arctan function

(Shortest import: from brian2 import arctan)

brian2.units.unitsafefunctions.arctan(x, /, out=None, *, where=True, casting='same_kind', order='K', dtype=None, subok=True[, signature, extobj])

Trigonometric inverse tangent, element-wise.

The inverse of tan, so that if y = tan(x) then x = arctan(y).

Parameters:

x : array_like

out : ndarray, None, or tuple of ndarray and None, optional

A location into which the result is stored. If provided, it must have a shape that the inputs broadcast to. If not provided or None, a freshly-allocated array is returned. A tuple (possible only as a keyword argument) must have length equal to the number of outputs.

where : array_like, optional

This condition is broadcast over the input. At locations where the condition is True, the out array will be set to the ufunc result. Elsewhere, the out array will retain its original value. Note that if an uninitialized out array is created via the default out=None, locations within it where the condition is False will remain uninitialized.

**kwargs :

For other keyword-only arguments, see the ufunc docs.

Returns:

out : ndarray or scalar

Out has the same shape as x. Its real part is in [-pi/2, pi/2] (arctan(+/-inf) returns +/-pi/2). This is a scalar if x is a scalar.

See also

arctan2
The “four quadrant” arctan of the angle formed by (x, y) and the positive x-axis.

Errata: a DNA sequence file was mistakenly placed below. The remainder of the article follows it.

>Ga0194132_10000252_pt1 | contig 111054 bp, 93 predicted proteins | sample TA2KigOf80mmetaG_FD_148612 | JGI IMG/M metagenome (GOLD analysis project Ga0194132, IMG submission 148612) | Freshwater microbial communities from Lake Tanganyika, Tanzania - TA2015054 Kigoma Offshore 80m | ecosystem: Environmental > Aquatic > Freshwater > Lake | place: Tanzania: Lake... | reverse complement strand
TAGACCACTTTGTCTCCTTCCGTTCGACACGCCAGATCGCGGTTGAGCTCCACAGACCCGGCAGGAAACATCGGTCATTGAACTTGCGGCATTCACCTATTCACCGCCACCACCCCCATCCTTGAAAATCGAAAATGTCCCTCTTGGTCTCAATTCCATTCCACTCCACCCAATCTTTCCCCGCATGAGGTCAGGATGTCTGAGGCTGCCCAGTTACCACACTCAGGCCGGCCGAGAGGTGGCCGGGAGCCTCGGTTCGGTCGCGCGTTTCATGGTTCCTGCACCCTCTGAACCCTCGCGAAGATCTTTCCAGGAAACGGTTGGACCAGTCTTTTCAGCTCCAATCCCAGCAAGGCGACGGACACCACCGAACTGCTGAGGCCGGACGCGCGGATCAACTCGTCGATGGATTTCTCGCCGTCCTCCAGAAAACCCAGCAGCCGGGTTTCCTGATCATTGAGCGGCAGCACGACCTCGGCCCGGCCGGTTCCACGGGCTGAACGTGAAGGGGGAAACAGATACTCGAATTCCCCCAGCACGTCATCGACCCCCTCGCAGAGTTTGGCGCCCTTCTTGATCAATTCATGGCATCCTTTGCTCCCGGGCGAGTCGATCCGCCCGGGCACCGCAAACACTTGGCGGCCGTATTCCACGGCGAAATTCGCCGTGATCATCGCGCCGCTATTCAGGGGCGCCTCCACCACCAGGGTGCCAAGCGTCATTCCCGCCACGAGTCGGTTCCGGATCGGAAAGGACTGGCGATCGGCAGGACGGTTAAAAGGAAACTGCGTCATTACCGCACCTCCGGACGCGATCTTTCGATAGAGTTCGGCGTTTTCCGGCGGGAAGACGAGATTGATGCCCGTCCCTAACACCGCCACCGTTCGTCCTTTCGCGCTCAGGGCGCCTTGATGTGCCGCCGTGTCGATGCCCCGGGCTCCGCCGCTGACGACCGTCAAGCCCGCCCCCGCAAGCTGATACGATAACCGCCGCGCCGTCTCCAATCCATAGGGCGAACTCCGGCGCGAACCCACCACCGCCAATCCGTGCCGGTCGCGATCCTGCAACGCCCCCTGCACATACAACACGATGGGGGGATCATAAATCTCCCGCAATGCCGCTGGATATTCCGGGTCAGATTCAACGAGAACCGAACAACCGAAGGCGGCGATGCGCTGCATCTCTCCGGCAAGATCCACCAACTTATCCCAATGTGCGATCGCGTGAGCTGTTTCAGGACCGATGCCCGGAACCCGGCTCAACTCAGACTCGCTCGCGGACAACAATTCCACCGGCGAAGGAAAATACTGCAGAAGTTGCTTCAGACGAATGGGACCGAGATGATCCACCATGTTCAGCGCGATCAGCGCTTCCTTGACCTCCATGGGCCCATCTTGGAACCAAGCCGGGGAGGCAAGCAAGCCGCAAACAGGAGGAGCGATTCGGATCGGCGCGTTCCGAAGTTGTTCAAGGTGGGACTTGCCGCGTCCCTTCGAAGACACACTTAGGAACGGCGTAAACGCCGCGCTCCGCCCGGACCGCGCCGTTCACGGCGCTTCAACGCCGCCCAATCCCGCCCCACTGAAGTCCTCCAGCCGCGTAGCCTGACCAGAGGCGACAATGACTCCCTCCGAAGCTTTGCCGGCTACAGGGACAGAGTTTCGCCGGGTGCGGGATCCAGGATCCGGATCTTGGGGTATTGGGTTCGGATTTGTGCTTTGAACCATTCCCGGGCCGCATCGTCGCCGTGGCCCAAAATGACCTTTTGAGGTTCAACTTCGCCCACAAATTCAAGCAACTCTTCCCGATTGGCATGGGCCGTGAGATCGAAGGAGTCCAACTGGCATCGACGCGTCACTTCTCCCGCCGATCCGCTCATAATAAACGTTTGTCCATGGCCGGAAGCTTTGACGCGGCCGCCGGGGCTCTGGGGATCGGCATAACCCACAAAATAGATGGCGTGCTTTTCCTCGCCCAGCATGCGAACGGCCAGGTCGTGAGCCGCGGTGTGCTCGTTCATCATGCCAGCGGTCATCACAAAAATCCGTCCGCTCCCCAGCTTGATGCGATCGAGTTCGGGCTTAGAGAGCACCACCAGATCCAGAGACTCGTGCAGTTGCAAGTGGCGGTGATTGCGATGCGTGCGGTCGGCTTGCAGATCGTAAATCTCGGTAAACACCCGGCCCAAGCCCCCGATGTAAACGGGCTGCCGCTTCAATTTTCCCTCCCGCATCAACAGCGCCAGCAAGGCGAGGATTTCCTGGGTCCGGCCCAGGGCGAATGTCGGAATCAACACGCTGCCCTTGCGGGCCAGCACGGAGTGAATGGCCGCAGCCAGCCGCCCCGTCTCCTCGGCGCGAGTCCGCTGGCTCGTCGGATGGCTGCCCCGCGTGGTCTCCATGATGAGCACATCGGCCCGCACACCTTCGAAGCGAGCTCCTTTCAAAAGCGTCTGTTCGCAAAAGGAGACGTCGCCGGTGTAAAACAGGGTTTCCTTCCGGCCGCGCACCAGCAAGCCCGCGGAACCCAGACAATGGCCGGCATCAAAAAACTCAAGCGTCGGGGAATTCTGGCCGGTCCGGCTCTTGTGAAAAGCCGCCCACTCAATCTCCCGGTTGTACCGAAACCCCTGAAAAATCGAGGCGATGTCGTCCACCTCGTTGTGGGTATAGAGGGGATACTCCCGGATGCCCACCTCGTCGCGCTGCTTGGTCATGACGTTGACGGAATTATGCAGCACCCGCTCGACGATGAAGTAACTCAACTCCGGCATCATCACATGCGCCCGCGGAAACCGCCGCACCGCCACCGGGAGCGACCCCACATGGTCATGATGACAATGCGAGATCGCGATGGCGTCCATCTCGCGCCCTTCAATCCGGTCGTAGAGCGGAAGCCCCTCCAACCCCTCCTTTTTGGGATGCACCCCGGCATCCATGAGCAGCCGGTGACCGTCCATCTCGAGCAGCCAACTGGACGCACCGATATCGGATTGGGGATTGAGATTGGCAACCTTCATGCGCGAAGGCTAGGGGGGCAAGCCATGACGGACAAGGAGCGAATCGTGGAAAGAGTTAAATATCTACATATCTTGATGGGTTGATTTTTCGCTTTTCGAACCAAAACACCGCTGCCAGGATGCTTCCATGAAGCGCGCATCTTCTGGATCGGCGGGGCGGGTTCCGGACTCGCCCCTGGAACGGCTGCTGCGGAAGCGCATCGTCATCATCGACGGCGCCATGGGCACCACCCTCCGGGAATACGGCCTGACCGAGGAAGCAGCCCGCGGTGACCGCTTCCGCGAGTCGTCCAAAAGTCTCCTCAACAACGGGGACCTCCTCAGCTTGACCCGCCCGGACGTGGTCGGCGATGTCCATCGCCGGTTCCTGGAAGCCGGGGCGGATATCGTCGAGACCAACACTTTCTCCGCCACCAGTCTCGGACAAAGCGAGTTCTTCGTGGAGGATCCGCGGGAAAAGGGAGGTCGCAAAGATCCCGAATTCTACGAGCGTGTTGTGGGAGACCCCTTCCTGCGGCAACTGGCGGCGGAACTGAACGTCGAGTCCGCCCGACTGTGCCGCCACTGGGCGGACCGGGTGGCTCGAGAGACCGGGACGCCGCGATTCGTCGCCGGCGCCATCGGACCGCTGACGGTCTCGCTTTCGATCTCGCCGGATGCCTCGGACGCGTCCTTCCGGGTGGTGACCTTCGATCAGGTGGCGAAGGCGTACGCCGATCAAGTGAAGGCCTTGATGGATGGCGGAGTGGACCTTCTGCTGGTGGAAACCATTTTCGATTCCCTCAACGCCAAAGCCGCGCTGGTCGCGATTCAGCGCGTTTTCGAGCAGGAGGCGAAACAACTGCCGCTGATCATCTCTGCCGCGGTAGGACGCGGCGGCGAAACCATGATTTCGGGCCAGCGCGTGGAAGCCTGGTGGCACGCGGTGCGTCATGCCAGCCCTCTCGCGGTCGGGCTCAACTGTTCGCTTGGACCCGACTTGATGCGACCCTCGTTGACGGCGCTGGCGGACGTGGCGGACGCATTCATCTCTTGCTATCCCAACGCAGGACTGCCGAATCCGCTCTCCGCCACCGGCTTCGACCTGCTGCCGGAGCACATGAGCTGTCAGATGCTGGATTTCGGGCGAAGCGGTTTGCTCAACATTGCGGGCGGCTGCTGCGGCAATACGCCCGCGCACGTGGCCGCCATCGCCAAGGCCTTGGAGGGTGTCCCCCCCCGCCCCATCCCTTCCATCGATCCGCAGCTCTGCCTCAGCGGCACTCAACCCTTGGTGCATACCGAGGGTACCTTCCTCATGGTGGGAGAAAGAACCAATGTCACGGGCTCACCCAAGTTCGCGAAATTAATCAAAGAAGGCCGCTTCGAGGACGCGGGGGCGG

angle()
Argument of complex values.

Notes

arctan() is a multi-valued function: for each x there are infinitely many numbers z such that tan(z) = x. The convention is to return the angle z whose real part lies in [-pi/2, pi/2].

For real-valued input data types, arctan() always returns real output. For each value that cannot be expressed as a real number or infinity, it yields nan and sets the invalid floating point error flag.

For complex-valued input, arctan() is a complex analytic function that has [1j, infj] and [-1j, -infj] as branch cuts, and is continuous from the left on the former and from the right on the latter.

The inverse tangent is also known as atan or tan^{-1}.

References

Abramowitz, M. and Stegun, I. A., Handbook of Mathematical Functions, 10th printing, New York: Dover, 1964, pp. 79. http://www.math.sfu.ca/~cbm/aands/

Examples

We expect the arctan of 0 to be 0, and of 1 to be pi/4:

>>> np.arctan([0, 1])
array([ 0.        ,  0.78539816])
>>> np.pi/4
0.78539816339744828

Plot arctan:

>>> import matplotlib.pyplot as plt
>>> x = np.linspace(-10, 10)
>>> plt.plot(x, np.arctan(x))
>>> plt.axis('tight')
>>> plt.show()